Obviously this ^ advice is for the driveway DIY guy, a professional shop including my own is going to steer you towards lower mileage engines, new accessories.

I have not found any discernable differences in internal wear/longevity in any of the sub-250k engines I've been into (many)
OK so you found the motor, bought it, and youre at home what?

Borrow an engine hoist, or get one from HF. You can use M10x1.5 bolts in the unused bolt holes in the heads as lifting points for your engine hoist Attach a chain between these two bolts and use it for the lift hook. The heads are mirror images of each other, so you will have holes in the front and the back. Be very careful lowering your motor to the ground. You can support the bottom of the front of the oil pan with 2x4s stacked up to be the same size as the bottom of the oil sump, and set it flat on the ground. The Oil pan will not crush like a LC oil pan would. Just lower it down slowly. Put a jackstand or something under the trans and support the motor from tipping over sideways while it sits on the floor. There are a few things youll want to do before you even touch your 60.

Also there are a few things youll want to do before you even get started on this swap. Once you have the motor in your possession, Go ahead and Drain the block plugs (located on the bottom of the block, one small and one larger allen key) and get ALL of the orange s*** out. You do not want any of that GM orange coolant in the motor.

(OPTIONAL) Also, this is the time to do your engine mods if your budget allows. Want to do a cam, valve springs, and intake for a EASY extra 50-90hp? There will be no easier time to do this than right now. Want to run a LS6 intake on a Truck motor because it looks better? Do it now.

For those of you, like me, who got a COMPLETE motor from a reputable source, and are able to just use the motor without needing it rebuilt. The Engine swap starts here.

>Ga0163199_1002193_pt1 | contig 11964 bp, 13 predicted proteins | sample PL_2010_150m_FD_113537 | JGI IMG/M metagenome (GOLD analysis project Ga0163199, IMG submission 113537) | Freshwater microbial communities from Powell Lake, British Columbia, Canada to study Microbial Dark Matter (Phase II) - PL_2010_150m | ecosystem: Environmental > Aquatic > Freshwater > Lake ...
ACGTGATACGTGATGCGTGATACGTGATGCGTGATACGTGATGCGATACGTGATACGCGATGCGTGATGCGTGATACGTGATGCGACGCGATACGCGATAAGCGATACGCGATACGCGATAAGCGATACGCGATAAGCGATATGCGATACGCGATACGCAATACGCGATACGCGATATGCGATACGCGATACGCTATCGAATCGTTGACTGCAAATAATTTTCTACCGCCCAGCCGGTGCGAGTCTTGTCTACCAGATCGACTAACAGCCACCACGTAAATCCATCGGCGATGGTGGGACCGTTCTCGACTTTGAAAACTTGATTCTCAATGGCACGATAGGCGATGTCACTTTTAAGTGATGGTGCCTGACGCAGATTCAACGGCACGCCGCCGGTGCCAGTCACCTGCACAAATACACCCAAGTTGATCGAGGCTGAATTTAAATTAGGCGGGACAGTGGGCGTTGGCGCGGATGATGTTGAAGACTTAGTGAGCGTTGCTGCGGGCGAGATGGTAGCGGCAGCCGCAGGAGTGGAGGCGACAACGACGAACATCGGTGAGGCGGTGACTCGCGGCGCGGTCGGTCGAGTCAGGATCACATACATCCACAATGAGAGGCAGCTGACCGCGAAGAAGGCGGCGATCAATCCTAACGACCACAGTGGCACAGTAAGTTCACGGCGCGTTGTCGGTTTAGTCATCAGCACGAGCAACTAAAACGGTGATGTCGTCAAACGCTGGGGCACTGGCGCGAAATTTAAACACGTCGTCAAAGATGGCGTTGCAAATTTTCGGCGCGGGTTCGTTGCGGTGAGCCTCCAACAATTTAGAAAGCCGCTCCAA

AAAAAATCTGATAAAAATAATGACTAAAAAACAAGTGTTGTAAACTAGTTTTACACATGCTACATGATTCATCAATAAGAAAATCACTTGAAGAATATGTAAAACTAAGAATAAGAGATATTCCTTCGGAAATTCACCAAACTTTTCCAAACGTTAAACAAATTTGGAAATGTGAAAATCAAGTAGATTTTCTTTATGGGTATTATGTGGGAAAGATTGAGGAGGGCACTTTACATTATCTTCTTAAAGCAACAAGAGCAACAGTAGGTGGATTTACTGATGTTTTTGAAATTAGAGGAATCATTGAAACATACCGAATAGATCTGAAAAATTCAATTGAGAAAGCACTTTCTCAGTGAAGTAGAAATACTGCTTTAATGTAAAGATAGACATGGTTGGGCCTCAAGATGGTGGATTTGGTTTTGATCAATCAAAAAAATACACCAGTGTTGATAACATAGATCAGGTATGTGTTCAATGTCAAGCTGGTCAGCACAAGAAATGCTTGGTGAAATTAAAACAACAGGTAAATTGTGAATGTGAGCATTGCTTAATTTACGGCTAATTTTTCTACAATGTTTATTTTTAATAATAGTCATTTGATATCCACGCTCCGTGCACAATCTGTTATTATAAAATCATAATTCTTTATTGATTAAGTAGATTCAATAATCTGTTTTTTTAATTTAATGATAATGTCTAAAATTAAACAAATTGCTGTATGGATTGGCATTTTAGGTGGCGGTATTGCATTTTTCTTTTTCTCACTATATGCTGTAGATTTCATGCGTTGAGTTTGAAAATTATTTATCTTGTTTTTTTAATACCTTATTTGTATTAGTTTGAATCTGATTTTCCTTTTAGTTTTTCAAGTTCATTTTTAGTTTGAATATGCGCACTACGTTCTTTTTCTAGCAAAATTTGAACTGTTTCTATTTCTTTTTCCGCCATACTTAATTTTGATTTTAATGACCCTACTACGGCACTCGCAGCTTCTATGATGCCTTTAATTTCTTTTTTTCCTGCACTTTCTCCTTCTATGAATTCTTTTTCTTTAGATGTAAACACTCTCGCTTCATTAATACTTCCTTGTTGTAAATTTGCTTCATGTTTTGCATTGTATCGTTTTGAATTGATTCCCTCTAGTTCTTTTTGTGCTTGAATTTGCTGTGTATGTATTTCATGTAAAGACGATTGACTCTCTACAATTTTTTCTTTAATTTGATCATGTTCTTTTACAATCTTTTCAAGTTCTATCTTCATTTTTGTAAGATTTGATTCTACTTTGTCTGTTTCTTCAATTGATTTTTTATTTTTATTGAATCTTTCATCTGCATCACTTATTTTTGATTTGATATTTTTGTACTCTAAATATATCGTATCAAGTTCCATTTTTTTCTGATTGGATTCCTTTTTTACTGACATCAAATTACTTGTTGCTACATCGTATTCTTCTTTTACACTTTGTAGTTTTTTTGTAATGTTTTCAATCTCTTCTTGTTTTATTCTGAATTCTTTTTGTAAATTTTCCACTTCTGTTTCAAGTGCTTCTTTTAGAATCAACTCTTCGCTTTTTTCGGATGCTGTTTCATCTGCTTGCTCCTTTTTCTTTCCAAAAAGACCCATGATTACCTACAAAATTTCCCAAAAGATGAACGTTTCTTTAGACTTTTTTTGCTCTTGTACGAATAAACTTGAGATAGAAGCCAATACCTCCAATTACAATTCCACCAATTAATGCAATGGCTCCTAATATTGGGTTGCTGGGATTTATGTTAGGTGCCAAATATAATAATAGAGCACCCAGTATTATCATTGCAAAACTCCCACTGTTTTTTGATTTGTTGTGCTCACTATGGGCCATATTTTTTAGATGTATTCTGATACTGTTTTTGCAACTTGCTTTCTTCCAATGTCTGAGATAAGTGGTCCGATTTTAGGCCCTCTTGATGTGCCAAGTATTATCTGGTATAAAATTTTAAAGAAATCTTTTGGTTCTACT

-First thing youll need to do is Decide on some Exhaust. I personally ran the Hooker LS Swap Cast iron manifolds. They arent as flashy as headers, but they work, are available ceramic coated, and will clear your frame. You are welcome to do some reasearch to see if you can get the Camaro/Corvette manifolds to fit to save you some money, but I can tell you now, the Hooker Manifolds clear the frame rails on both sides perfectly, and work well. The Manifolds i used were black ceramic coated PN: 8502-3HKR. While you are here, this is a perfect time to remove your old Manifolds, remove the gasket and realize that one or two of your old header bolts are broken and stuck in the back of your heads. This is SUPER SUPER common and not any cause for alarm. Get the broken bolt or bolts out and order ARP MANIFOLD BOLTS PN: 070-134-1202. For the gasket, you will want to use the AC Delco MLS Gaskets no matter what you run. These are the absolute best gaskets you can buy for these motors.

Photo of the manifolds on the motor. This is the only pic i have where they are clearly on there, This is actually a few steps down the road so lets not get ahead of ourselves.

Manifold- Frame clearance (more on the brake line right there later)


-Next there are a few easy things to do. Replace all of your plugs with whatever came on your motor from the factory. AC Delco. Not denso or NGK, AC Delco. For my LM7 this was AC DELCO PN: 41-962. Youll notice, that when you pull your old plug wires that most of them broke. Replace those too with AC DELCO wires. Noticing a trend here? Try and stick with stock parts when you can. LM7 Plug wires AC DELCO PN: 9748HH. There are two different lengths of spark plug wires, keep that in mind. Measure your old wires and see what you have.

If you are removing some emissions stuff, go ahead and Plug your EVAP Purge solenoid. For the LM7 I used ICT BILLET . Dont remember the part number on this one, they have 2 of them for different motors. You can easily match this up on their site.